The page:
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© 2020 by Susan Silas

Helmbrechts walk, 1998 - 2003

Helmbrechts walk, 1998-2003 is a memorial testament to the forced march of 580 female Jewish prisoners at the end of the Second World War. The march began on April 13th, 1945 in order to evacuate Helmbrechts, a small satellite camp of the Flossenbürg concentration camp, before Allied troops arrived. This work is a visual representation of the 225 miles that the prisoners were forced to march from the camp in Germany into occupied Czechoslovakia. I set out to retrace the path of these women -- 22 days in Germany and the Czech Republic on the 53rd anniversary of the march. I documented this journey on video, in still images and in writings. I created a limited edition unbound book, Helmbrechts walk, 1998 - 2003, which contains 48 - 13" x 19" archival color plates. The images are contextualized by a diary of my own experiences juxtaposed with news clips drawn from the front pages of The New York Times on the same days in 1998 -- thus drawing a connection between the violent events of the past and those being witnessed in the present. This work now exists in an English and a bilingual German/English edition. A historically accurate reconstruction of the march route was possible with the help of the German trial transcript of Alois Dörr and historical maps housed in the New York Public Library.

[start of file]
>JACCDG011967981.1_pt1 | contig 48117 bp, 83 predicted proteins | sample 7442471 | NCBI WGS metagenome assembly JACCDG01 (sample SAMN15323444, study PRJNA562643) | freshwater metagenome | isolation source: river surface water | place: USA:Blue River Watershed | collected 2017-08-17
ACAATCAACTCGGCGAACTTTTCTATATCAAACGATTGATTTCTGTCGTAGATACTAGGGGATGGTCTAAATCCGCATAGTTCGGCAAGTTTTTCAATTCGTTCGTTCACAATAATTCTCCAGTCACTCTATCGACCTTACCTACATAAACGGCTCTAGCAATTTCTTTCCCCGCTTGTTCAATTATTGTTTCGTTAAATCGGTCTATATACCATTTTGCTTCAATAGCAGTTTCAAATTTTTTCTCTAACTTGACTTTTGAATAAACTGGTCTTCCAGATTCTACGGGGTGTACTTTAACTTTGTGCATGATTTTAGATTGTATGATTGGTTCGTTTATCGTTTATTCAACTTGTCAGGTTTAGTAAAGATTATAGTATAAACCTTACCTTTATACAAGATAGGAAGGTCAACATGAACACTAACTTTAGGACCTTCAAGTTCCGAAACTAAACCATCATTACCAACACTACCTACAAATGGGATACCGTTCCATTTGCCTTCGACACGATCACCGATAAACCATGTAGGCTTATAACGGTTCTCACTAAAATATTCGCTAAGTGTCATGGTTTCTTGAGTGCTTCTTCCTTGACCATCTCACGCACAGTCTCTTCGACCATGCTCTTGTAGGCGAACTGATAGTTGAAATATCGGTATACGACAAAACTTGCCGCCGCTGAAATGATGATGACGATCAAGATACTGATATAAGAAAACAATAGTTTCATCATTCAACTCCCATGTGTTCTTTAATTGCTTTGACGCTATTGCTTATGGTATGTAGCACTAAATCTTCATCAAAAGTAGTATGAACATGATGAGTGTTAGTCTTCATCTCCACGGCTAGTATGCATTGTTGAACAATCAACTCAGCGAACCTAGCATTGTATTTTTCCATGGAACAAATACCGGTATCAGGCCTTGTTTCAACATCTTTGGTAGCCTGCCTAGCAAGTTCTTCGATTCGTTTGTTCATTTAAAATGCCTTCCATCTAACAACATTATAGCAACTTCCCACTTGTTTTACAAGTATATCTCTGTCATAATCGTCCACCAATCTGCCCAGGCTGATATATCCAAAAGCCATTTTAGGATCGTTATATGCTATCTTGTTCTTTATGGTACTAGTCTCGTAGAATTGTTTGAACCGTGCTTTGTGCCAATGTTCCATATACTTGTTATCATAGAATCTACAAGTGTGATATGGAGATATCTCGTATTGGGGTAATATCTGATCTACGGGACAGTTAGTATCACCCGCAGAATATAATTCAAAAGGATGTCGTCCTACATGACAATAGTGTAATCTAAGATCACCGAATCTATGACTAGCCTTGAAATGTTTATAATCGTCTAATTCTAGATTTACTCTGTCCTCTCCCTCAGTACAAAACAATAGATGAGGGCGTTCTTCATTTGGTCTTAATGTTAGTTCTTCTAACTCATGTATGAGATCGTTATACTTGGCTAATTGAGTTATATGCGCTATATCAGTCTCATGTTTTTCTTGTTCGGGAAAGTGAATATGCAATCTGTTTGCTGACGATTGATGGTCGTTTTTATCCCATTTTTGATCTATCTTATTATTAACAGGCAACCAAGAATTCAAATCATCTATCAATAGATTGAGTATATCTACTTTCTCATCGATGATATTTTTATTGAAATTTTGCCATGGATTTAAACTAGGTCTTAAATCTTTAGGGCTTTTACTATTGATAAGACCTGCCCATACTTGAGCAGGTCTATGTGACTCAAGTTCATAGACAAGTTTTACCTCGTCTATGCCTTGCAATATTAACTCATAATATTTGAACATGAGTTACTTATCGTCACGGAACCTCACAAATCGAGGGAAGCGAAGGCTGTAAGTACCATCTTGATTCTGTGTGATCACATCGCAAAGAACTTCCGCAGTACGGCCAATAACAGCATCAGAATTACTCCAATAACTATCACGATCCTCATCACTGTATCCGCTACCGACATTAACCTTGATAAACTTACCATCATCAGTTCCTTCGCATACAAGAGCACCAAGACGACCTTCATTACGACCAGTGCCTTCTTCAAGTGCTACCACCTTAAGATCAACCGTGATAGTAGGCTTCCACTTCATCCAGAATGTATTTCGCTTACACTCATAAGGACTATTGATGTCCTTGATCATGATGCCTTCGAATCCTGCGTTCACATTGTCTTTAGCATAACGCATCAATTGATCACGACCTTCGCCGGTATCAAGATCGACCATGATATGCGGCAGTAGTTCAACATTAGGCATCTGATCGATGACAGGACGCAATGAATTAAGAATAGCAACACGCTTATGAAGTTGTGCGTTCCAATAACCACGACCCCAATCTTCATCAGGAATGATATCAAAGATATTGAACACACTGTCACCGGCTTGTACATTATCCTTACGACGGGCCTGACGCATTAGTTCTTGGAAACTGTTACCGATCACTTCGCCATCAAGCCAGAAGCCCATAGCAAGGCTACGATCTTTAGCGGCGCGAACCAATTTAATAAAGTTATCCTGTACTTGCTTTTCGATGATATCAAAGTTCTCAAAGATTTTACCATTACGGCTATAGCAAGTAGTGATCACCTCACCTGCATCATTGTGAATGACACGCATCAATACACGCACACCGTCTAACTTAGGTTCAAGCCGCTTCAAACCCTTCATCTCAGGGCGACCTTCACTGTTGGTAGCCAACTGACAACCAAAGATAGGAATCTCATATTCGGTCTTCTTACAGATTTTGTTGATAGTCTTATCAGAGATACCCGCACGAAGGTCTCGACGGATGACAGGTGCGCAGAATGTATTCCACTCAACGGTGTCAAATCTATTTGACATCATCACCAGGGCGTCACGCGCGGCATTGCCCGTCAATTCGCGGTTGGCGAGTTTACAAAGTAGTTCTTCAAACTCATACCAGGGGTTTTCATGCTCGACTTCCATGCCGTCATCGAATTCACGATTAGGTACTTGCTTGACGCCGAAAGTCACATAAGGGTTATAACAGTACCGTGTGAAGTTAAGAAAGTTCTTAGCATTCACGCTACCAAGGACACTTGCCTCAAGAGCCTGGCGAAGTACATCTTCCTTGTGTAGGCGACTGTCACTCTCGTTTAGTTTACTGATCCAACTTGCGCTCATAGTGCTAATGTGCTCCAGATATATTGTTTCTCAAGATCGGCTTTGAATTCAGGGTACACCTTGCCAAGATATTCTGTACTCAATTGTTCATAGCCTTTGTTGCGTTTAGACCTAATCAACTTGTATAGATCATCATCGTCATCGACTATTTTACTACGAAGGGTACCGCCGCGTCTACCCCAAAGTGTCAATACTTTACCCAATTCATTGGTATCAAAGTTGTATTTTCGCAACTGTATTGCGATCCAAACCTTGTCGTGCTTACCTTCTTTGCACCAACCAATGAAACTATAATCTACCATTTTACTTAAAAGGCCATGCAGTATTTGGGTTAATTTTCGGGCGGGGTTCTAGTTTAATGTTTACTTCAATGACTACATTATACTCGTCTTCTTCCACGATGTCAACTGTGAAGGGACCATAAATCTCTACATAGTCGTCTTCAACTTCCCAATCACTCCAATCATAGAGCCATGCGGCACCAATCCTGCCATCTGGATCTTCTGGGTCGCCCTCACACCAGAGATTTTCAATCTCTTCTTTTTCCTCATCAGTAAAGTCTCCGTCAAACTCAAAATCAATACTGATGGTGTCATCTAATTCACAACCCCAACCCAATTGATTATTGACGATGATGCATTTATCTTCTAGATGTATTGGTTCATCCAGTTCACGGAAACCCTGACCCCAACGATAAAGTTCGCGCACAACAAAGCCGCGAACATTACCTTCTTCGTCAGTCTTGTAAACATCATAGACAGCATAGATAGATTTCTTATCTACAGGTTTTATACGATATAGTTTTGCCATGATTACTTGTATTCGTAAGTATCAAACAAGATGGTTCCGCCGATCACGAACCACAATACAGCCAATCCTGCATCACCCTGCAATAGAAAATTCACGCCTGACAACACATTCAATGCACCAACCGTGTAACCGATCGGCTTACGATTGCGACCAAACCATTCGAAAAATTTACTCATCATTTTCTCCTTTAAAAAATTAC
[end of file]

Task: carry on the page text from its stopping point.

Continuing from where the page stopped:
exhibition history:

2011 Continuity, Zavod Celeia Celje (Center for Contemporary Art)
Celje, Slovenia
2010 Bless my homeland forever - I, too, will try to forget.
Kunsthalle Exnergasse, Vienna, Austria
2010 Der Offene Garten
Kunstverein Grafschaft Bentheim, Neuenhaus, Germany
2009 Hebrew Union College Museum,
New York City
2005 The Koffler Gallery,
Toronto, Canada
2000 University Art Gallery, Staller Center at StonyBrook, Jewishness at the Crossroads, curated by Nicholas Mirzoeff (three screen slide projection)
1999 Chatham College, Pittsburgh Global Focus; Helmbrechts walk, 1998 (work in progress)